Quite a while back, I decided my little townhouse needed a proper dining table, despite not actually having a proper dining room to put it in. I like to entertain friends and enjoy cooking as much as I do woodworking and wished to have somewhere for everyone to sit together. I had little room for a full size table and decided I wanted to build a drop leaf so I could stash the table against a wall or behind the couch and I ended up settling on an ambitious (delusional??) design based strongly ...
Benches can be practical or symbolic. They can hold us up at dinner or be our viewing spot for the entire game. They imply community and congeniality. Come sit next to me on the bench, is a friendly invite. Where is your head? Go sit on the bench, is my old coach talking to me. This season we worked with the City of Albany’s Parks and Rec department and the amazing Mark Azevedo, botanist and sawyer, to build furniture for a Benefit Auction. Lumber to Legacy Benefit Auction This 1st T...
I sprayed the chair with Rodda #19 stain, which I thin with a splash of mineral spirits.-----After the chair had dried for 24-48 hours I sprayed Rudd lacquer (Satin sheen), which I strain and thin 20% with lacquer thinner. After the first coat I sanded with 320 grit soft sponges, and cleaned the dust with cheese cloth (not tack cloth) and compressed air. -----After the second coat I wet sanded with 1500 grit soft sponges. The whole chair only took 15-20 minutes to wet sand. -----The Rudd ...
Here I am building a small ottoman to compliment the Morris Chair. -----The ottoman legs were laminated with thin veneers. As with the chair, I used 1/4” thick veneer strips that are later planed down to 3/32” thickness. -----The ottoman legs are planed to their final size of 1-3/4” square, and mortised to receive 1/2” thick tenons. -----I do an initial assembly to see how the joints fit. Everything is scaled down on the ottoman, compared to the Morris chair. Th...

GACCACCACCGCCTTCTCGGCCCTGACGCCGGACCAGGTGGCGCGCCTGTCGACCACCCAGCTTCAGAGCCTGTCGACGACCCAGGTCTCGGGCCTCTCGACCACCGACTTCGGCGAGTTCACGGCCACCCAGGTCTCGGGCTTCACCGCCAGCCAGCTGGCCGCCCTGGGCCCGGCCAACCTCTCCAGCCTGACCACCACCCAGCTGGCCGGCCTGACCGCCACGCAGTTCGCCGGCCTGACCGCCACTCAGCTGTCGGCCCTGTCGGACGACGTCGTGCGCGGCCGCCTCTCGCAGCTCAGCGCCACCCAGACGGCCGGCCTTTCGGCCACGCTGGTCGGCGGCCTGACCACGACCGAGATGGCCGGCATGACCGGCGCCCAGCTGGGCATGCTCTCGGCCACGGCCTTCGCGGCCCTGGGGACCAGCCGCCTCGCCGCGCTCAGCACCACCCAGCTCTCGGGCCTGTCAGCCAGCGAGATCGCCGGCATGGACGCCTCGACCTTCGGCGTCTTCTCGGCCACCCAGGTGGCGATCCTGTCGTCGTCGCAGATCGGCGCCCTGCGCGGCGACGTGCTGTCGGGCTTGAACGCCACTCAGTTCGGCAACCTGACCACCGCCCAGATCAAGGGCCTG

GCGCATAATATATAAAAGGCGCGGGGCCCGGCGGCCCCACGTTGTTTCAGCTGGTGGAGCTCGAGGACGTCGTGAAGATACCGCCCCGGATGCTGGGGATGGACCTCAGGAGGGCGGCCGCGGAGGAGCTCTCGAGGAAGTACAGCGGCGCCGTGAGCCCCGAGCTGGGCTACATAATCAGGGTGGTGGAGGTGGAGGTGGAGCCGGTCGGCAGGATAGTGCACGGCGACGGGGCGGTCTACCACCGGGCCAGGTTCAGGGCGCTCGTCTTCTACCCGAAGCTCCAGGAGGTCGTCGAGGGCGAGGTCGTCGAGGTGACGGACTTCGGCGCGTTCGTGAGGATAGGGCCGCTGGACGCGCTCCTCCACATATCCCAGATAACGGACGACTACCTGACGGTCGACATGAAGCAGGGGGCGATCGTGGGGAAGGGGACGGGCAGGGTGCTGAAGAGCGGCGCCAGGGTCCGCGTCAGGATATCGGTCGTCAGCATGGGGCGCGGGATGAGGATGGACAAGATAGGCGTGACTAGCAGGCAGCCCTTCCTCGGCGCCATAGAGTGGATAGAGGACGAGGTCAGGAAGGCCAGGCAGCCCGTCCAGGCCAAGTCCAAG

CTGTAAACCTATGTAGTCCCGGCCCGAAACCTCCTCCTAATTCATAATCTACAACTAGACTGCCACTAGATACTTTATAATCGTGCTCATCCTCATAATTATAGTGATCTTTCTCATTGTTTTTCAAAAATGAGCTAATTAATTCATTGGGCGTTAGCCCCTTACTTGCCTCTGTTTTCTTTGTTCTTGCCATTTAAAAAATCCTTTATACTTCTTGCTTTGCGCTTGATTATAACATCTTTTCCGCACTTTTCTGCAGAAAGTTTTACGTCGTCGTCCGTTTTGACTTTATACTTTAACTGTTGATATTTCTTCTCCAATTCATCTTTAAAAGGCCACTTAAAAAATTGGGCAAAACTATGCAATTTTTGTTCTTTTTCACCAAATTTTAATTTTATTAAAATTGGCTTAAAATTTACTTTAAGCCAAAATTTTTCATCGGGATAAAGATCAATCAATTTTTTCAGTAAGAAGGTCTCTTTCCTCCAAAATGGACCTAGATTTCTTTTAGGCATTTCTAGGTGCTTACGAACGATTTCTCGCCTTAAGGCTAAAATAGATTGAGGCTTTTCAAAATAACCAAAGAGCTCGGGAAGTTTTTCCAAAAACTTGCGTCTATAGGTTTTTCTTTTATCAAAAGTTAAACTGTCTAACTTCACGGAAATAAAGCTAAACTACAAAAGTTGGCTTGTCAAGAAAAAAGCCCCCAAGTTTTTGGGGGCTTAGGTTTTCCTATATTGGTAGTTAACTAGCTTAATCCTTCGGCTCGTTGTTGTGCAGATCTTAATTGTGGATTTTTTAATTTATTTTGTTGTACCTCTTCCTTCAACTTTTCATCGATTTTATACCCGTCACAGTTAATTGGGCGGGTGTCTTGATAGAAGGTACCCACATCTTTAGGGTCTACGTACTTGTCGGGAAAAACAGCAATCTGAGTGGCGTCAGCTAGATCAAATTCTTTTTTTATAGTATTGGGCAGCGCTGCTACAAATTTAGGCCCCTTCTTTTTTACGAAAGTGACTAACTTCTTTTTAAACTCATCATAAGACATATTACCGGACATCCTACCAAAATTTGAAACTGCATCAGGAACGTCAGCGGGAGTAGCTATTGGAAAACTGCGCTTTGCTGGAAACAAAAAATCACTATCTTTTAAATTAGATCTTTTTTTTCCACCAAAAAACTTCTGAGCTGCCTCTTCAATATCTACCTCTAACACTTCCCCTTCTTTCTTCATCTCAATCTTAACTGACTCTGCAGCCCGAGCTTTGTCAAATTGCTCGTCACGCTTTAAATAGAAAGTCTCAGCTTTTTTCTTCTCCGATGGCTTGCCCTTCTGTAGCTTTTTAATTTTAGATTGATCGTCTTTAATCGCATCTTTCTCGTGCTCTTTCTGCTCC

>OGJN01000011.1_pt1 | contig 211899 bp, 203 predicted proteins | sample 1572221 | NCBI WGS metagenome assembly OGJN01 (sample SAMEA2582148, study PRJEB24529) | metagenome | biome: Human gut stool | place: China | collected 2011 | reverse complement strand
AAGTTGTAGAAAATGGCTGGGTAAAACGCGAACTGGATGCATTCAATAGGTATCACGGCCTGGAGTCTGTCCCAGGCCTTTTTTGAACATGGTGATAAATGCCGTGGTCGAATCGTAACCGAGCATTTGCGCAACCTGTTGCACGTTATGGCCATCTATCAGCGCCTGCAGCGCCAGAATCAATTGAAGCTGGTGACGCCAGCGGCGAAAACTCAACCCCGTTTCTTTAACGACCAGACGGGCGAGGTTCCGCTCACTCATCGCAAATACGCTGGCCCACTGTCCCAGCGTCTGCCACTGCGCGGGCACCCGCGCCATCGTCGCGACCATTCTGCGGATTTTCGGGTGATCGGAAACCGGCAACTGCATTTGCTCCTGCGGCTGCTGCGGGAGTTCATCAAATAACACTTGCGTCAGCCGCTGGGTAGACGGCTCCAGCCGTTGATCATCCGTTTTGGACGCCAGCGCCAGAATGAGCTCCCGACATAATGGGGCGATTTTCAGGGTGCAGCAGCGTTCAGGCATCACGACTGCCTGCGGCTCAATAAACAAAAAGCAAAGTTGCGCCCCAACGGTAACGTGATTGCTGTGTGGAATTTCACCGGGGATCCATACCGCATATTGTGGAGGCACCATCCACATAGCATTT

I hope this blog is read and shown to as many Army veterans as you can who were stationed at Fort Knox during the 1940,s through the time the wooden barracks were in use. What a memorable time this was. As a kid in the late 50’s I sold newspapers to the GI’s in these very same barracks. This is not an add to sell any thing.This is a story about many things including white oak and our history using it in WWII barracks. As you will see in my project I have the honor of making the wh...
With the two side assemblies glued together, I can now check the fit of the ladder back. -----Once you get the armrests fit, everything else seems to come pretty easy on this project. -----Here is a look at the beveled through tenons in the armrest.-----A 1/4” dowel secures the mortise and tenon joint. This is a fairly deep hole, and is best drilled with a brad point bit. Test the fit of your dowel stock in a scrap board, as a snug fit is key here. Hopefully you have glued the armr...
I make some benches to be used with our kitchen table.A fun project that is not all that difficult. The benches turned out very sturdy and look great! Please watch and comment. Would love to hear what you all think. Thank you! http://youtu.be/nRKWt6uyClM Chris
This is the Morris Chair I am building.-----Well it’s time to make the corbels so I cut a tongue on some 1-1/8” thick stock. The tongue is 3/4” wide to fit snugly in the leg dado. -----Once the tongue is cut, I place the corbel blanks in a jig to trace the curved shape. -----Here the shape of the corbel has been transferred to the blanks.-----I rough cut the corbels at the bandsaw, cutting as close to the line as possible.-----Next I pattern rout the corbels to final sha...
This is how the Morris chair looks at this stage.-----I wanted to drill all the 5/8” holes for the backrest assembly before the glueup. It seems like this step would be easy to forget, so I’ll take care of it now. -----There are a lot of odds and ends to take care of before glueup, including easing edges of the parts at the router table. -----Now the side assembly can be dry fit. -----Note that the angled top side rails are 1/4” taller than the shoulders of the leg tenon...
Here is where the project is at currently.-----Before I angle the top side rails, I mark the height of the small tenon.-----Then I trim away the excess tenon at the bandsaw. -----Fitting the small tenon into the back leg mortises. -----The joint looks a little peculiar at this point because the top rails have not been angled yet. -----With the frame dry fit I can measure the height of the side slats. -----With the repeater set up on my miter saw, I cut the 10 slats to the same length. --...
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